I can hardly express the relief and utter joy we’ve felt over the past few weeks, since my teens got their first Pfizer vaccines against Covid-19. The feelings increased substantially since their second shot — knowing they can safely see friends, go to the movies, grab an ice cream inside a cafe (with A/C!), it’s all done wonders for their mental health, their overall outlook on life, and of course, the peace of mind we all have in our family, knowing that they are 100% inoculated against Covid.
I just want every parent to feel this relief. I want every kid to get back to kid life. I want every grandparent to be able to see their grandkids.
And so, if there’s one single things your kid kids should commit to doing once they’ve been vaccinated:
They should talk to their friends about getting vaccinated.
After getting off a press call with CDC Director Dr. Rochelle Walensky and US Surgeon General Dr. Vivek Murthy, I was reminded about the impact of positive peer pressure and how kids can help put it to use here.
This is a case where the influence of friends can be very very good. Because when kids are feeling confident about getting vaccinated about Covid-19, they can then persuade their parents who may be hesitant, less informed, or even misinformed about vaccine safety, efficacy, and overall importance to beating this pandemic for all of us.
(No, you cannot stick keys to your body after any inoculation at all, for heaven’s sake.)
Here are the top 4 things your kids can tell their friends 12 and up about getting vaccinated against Covid:
We’ve always talked here about giving our kids agency and good information, and raising them them to solve problems and make good decisions on their own — whether it’s about vaping, drinking and drugs, sex, social media, or their own finances.
Covid is no different in that sense– and certainly more urgent. While we can use monitoring devices or parental controls to try to shield them from dangers on the Internet, what we have when it comes to Covid is…the Pfizer vaccine right now.
As Dr. Walensky explained, when kids talk to their friends, those kids feel more empowered with information to be able to talk to their own parents, and explain their reasoning for wanting to be vaccinated.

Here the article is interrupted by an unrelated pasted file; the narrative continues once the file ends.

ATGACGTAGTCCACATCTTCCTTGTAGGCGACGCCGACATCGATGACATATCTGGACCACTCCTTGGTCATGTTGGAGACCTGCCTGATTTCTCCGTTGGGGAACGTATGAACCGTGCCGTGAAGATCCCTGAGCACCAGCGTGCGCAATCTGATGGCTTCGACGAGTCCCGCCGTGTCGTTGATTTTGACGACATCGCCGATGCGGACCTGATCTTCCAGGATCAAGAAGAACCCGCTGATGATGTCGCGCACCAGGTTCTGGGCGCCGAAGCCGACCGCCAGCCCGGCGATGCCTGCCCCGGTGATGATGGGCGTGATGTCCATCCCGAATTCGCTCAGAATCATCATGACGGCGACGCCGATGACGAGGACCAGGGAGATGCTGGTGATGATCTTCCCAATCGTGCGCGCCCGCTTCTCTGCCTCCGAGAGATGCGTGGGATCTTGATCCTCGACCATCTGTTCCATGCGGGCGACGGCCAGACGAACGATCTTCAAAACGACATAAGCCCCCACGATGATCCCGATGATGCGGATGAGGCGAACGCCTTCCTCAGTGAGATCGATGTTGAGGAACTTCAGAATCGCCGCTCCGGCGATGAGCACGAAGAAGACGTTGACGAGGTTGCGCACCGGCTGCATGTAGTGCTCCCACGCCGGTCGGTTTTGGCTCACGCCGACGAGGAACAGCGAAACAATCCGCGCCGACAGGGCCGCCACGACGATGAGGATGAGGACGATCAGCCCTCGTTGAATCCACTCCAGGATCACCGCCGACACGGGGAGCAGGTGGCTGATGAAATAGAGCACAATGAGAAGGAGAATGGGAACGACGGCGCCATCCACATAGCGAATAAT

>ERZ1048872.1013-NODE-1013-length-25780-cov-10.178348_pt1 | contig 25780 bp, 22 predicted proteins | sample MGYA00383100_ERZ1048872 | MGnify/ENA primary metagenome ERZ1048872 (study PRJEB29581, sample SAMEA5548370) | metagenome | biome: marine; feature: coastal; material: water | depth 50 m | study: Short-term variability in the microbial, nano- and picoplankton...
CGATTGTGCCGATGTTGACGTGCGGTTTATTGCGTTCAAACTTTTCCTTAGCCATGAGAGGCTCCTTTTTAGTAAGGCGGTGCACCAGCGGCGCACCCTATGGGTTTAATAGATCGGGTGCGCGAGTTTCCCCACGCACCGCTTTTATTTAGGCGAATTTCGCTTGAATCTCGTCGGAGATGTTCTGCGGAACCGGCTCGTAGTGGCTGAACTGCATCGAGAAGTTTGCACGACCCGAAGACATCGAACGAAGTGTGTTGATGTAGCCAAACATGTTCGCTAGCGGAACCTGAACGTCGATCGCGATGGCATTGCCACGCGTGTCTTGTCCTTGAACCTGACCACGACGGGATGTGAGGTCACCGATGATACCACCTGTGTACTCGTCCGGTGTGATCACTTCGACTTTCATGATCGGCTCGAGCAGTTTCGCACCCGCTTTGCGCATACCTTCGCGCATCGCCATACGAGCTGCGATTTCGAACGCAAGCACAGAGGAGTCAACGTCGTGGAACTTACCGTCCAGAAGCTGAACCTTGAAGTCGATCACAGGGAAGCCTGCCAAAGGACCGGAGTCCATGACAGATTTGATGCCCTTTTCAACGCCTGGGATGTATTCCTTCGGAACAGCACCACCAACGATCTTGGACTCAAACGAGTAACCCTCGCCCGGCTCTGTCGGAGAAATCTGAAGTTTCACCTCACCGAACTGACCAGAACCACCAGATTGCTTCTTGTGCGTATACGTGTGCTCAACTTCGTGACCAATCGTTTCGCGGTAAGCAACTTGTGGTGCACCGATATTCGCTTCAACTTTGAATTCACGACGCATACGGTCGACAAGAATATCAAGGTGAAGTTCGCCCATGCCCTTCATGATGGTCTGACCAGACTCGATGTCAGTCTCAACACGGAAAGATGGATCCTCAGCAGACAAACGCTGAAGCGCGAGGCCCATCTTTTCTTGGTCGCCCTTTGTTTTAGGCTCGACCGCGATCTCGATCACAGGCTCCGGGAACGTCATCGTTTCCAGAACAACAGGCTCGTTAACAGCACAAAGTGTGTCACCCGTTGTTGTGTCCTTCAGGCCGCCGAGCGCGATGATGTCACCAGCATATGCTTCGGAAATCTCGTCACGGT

Here are a few quick points that our vaccinated kids can tell their friends, who can then feel more confident to pass the info onto their own parents.
1. The vaccine works.
The Pfizer vaccine (which is currently the only one approved for kids 12+) is extremely effective in preventing Covid. In fact, it is 100% effective. That is a lot of effectiveness!
Most recently, a May 27 New England Journal of Medicine study confirmed this, citing that vaccinated 12-15 year olds exhibited a a greater immune response than ever the 16-25 year old group, and that among kids who had not had any previous SAVS-CoV-2 infection, “he observed vaccine efficacy was 100%.”
2. The vaccine is safe.
My daughter mentioned that a friend’s parent wanted to wait a few more months, to be sure there were no side effects. I understand that feeling as a parent — we want to do everything we can to keep our kids safe. However I trust the science and the data around vaccines, and if this friend wants to convince her parents, here are a few points she can share about vaccine safety:
– She can remind them that first of all, the Pfizer Covid-19 vaccine was not developed a month ago when approvals began; over the course of the past year, it’s been tested on thousands of adolescents 12-15, and proven to be “well tolerated,” which is why it was approved in the first place. Side effects are incredibly minor, and nothing compared with the impact of contracting Covid. (More on that below.)